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Clin Toxicol (Phila). 2018 Jul;56(7):633-639. doi: 10.1080/15563650.2017.1394465. Epub 2017 Nov 3.

High-dose immunosuppression to prevent death after paraquat self-poisoning - a randomised controlled trial.

Author information

1
a Department of Medicine, Faculty of Medicine , University of Peradeniya , Peradeniya , Sri Lanka.
2
b South Asian Clinical Toxicology Research Collaboration, Faculty of Medicine , University of Peradeniya , Peradeniya , Sri Lanka.
3
c Department of Pharmacology , University of Sydney , Sydney , Australia.
4
d Royal Prince Alfred Hospital , Sydney , Australia.
5
e Peradeniya Hospitals , Peradeniya , Sri Lanka.
6
f Anuradhapura Hospitals , Anuradhapura , Sri Lanka.
7
g Rathnapura Hospitals , Rathnapura , Sri Lanka.
8
h Faculty of Medicine , University of Ruhuna , Galle , Sri Lanka.
9
i Therapeutics Research Centre, School of Medicine , University of Queensland , Brisbane , Australia.
10
j Department of Forensic Medicine, Faculty of Medicine , Chiang Mai University , Chiang Mai , Thailand.
11
k National Drug and Alcohol Research Centre , Sydney , Australia.
12
l Causation Limited , Macclesfield , UK.
13
m Swiss Centre for Applied Human Toxicology , University of Basel , Basel , Switzerland.
14
n Department of Pharmacology, Toxicology and Therapeutics , University/BHF Centre for Cardiovascular Science, University of Edinburgh and National Poisons Information Service - Edinburgh Unit, Royal Infirmary of Edinburgh , Edinburgh , UK.

Abstract

CONTEXT:

Intentional self-poisoning with the herbicide paraquat has a very high case-fatality and is a major problem in rural Asia and Pacific.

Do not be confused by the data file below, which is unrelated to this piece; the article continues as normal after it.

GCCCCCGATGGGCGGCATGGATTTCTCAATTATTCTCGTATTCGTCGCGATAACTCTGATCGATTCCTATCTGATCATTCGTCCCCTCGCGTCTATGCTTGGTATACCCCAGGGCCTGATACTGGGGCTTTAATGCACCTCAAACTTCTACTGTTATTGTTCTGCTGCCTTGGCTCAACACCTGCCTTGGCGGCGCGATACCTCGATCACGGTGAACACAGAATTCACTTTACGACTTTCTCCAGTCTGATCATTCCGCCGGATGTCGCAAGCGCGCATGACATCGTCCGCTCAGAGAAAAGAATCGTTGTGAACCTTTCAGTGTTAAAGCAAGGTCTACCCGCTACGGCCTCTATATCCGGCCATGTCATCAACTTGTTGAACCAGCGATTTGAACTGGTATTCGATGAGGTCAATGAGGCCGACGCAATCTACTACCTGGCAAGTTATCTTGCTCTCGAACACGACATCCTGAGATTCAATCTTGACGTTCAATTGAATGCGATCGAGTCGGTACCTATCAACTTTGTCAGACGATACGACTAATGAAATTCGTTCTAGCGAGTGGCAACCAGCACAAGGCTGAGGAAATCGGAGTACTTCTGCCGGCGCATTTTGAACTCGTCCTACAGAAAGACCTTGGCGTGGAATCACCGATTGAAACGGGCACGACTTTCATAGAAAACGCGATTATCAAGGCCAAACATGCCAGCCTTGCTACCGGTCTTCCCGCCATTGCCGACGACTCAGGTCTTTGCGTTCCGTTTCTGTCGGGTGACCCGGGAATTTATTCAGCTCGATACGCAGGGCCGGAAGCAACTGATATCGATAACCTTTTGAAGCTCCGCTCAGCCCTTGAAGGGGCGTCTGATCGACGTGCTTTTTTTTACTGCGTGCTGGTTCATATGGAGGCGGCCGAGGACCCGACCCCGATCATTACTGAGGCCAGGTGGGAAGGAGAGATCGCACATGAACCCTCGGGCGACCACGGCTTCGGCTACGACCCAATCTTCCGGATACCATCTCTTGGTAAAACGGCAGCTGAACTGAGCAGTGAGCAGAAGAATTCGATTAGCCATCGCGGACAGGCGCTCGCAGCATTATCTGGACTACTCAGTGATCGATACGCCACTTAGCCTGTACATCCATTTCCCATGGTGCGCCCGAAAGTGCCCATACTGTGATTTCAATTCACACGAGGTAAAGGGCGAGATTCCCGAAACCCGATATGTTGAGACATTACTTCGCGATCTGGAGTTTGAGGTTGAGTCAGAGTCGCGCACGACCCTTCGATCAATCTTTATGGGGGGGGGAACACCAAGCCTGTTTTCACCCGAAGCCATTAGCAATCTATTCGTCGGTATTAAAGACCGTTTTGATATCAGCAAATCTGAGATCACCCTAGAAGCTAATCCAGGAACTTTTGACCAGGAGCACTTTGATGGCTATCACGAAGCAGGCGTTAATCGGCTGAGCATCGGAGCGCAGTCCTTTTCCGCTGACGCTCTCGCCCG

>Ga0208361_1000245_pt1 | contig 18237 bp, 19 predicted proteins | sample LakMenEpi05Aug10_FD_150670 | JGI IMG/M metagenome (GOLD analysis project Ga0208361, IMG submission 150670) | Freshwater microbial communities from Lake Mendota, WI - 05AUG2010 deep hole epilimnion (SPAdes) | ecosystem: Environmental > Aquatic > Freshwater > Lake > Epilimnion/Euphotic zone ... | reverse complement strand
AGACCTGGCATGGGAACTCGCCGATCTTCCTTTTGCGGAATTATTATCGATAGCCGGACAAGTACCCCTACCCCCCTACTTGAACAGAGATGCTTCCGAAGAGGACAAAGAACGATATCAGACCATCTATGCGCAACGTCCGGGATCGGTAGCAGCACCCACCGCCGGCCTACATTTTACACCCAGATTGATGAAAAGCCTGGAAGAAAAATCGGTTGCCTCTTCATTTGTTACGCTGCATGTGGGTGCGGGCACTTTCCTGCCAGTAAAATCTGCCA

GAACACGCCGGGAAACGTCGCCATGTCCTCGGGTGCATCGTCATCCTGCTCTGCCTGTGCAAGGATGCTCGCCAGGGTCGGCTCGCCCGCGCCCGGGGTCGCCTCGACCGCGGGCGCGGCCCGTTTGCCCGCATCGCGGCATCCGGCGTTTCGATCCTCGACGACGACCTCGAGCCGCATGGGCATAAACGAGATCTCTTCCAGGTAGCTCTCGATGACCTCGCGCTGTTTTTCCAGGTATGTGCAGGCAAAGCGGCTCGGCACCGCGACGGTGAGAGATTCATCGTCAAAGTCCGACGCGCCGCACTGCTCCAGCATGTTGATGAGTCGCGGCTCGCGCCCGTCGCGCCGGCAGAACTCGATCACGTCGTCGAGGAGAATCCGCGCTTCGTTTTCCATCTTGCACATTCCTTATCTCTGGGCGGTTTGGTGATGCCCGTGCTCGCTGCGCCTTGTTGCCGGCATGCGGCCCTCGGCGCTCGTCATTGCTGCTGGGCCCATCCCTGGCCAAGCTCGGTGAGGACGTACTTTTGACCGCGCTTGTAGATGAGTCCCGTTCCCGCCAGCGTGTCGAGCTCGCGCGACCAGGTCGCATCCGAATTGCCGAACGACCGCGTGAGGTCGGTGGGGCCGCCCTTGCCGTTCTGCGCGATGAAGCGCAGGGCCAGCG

OBJECTIVES:

We aimed to determine whether the addition of immunosuppression to supportive care offers benefit in resource poor Asian district hospitals.

MATERIALS AND METHODS:

We performed a randomised placebo-controlled trial comparing immunosuppression (intravenous cyclophosphamide up to 1 g/day for two days and methylprednisolone 1 g/day for three days, and then oral dexamethasone 8 mg three-times-a-day for 14 days) with saline and placebo tablets, in addition to standard care, in patients with acute paraquat self-poisoning admitted to six Sri Lankan hospitals between 1st March 2007 and 15th November 2010. The primary outcome was in-hospital mortality.

RESULTS:

299 patients were randomised to receive immunosuppression (147) or saline/placebo (152). There was no significant difference in in-hospital mortality rates between the groups (immunosuppression 78 [53%] vs. placebo 94 [62%] (Chi squared test 2.4, p = .12). There was no difference in mortality at three months between the immunosuppression (101/147 [69%]) and placebo groups (108/152 [71%]); (mortality reduction 2%, 95% CI: -8 to +12%). A Cox model did not support benefit from high-dose immunosuppression but suggested potential benefit from the subsequent two weeks of dexamethasone.

CONCLUSIONS:

We found no evidence that high dose immunosuppression improves survival in paraquat-poisoned patients. The continuing high mortality means further research on the use of dexamethasone and other potential treatments is urgently needed.

KEYWORDS:

Paraquat; acute self-poisoning; immunosuppression; randomised controlled trial

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